Curriculum, Instruction, and Assessment

Curriculum, Instruction, and Assessment are intricately linked pieces of every educational program. It is impossible to separate them but for the purposes of providing information to our teachers, parents, and community members it is sometimes helpful to look at them as separate pieces of the larger puzzle. Assessment refers to how we measure if students know and are able to do what is outlined in our curriculum.

Local Formative and Summative Assessments

Our assessments fall broadly into two categories; formative and summative. These labels are based on how we use the assessment. A formative assessment is meant to inform our instruction; to guide the choices we make around how and what we need to teach in order to insure learning continues. A summative assessment is often a summary or summation of learning; it is given at the end of a unit or course and allows the student to show what they know and are able to do. Our assessments make up the core of our reporting systems although not every assessment is graded. Many assessments are used by the teachers to evaluate both instructional effectiveness as well as student learning.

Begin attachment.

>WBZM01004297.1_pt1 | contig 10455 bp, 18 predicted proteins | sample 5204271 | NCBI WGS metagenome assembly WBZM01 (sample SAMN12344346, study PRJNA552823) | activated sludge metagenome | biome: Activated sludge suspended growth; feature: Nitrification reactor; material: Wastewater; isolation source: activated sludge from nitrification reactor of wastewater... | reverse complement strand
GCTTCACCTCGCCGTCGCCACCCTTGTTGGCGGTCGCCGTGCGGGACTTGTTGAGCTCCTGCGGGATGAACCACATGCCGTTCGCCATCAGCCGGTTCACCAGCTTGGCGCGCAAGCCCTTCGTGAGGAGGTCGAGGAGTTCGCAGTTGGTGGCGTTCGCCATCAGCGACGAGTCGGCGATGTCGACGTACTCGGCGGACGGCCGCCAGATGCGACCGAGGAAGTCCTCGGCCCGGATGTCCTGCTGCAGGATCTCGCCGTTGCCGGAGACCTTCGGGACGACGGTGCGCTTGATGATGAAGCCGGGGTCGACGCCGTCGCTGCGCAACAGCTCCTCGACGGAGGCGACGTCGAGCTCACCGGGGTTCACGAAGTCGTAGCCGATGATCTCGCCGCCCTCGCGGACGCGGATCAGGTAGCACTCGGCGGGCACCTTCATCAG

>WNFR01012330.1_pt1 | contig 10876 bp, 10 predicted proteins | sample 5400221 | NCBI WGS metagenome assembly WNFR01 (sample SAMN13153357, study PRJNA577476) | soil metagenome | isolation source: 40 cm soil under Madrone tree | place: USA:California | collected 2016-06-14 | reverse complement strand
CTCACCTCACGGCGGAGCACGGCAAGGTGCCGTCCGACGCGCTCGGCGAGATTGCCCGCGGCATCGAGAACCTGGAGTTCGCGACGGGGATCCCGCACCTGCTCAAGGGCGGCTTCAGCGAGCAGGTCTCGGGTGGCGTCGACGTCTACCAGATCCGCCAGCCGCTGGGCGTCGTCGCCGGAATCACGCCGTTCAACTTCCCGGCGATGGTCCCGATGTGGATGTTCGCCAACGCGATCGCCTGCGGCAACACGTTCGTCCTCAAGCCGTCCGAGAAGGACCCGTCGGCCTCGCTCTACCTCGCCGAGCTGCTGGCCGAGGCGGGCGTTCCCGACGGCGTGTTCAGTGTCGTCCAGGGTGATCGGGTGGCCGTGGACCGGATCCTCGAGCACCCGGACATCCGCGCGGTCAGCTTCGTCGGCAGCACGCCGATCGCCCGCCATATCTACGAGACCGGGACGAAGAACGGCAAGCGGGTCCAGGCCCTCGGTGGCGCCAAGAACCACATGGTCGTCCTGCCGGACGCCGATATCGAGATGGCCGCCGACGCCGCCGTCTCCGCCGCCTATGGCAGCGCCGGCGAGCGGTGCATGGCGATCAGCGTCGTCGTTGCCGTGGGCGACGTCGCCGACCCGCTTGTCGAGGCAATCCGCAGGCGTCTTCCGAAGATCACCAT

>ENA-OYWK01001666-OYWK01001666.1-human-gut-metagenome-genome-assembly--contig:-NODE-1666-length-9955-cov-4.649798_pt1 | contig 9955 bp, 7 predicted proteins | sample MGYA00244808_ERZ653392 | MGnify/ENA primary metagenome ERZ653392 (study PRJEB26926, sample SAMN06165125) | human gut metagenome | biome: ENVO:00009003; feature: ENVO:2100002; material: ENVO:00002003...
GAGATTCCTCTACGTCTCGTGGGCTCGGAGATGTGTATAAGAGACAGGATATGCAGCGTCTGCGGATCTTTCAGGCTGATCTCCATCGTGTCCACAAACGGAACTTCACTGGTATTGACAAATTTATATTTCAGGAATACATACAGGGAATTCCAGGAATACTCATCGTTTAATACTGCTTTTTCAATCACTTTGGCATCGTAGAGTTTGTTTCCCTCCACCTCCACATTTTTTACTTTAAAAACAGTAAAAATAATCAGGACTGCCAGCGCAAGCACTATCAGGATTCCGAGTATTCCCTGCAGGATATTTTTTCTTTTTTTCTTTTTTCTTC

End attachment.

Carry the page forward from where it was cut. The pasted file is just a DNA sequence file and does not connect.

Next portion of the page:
State Assessments

In addition to our locally designed assessments, we have state assessments that are powerful tools in helping us gauge both student progress and the effectiveness of our curriculum and instructional routines. The New England Common Assessment (NECAP) in Science, and SBAC (Smarter Balanced Assessment Consortium), and the SAT were administered during the 2016-2017 school year. In the coming months we will provide you with more information about the new assessment called, New Hampshire State Assessment System, that will be given in the Spring of 2017. This is part of the assessment program linked to ESSA (Every Student Succeeds Act).

As we prepare to give the new State Assessment for the first time we will share information here. If you have any questions about the new assessment, please contact the Director of Curriculum, Instruction and Assessment, Sarah Marandos.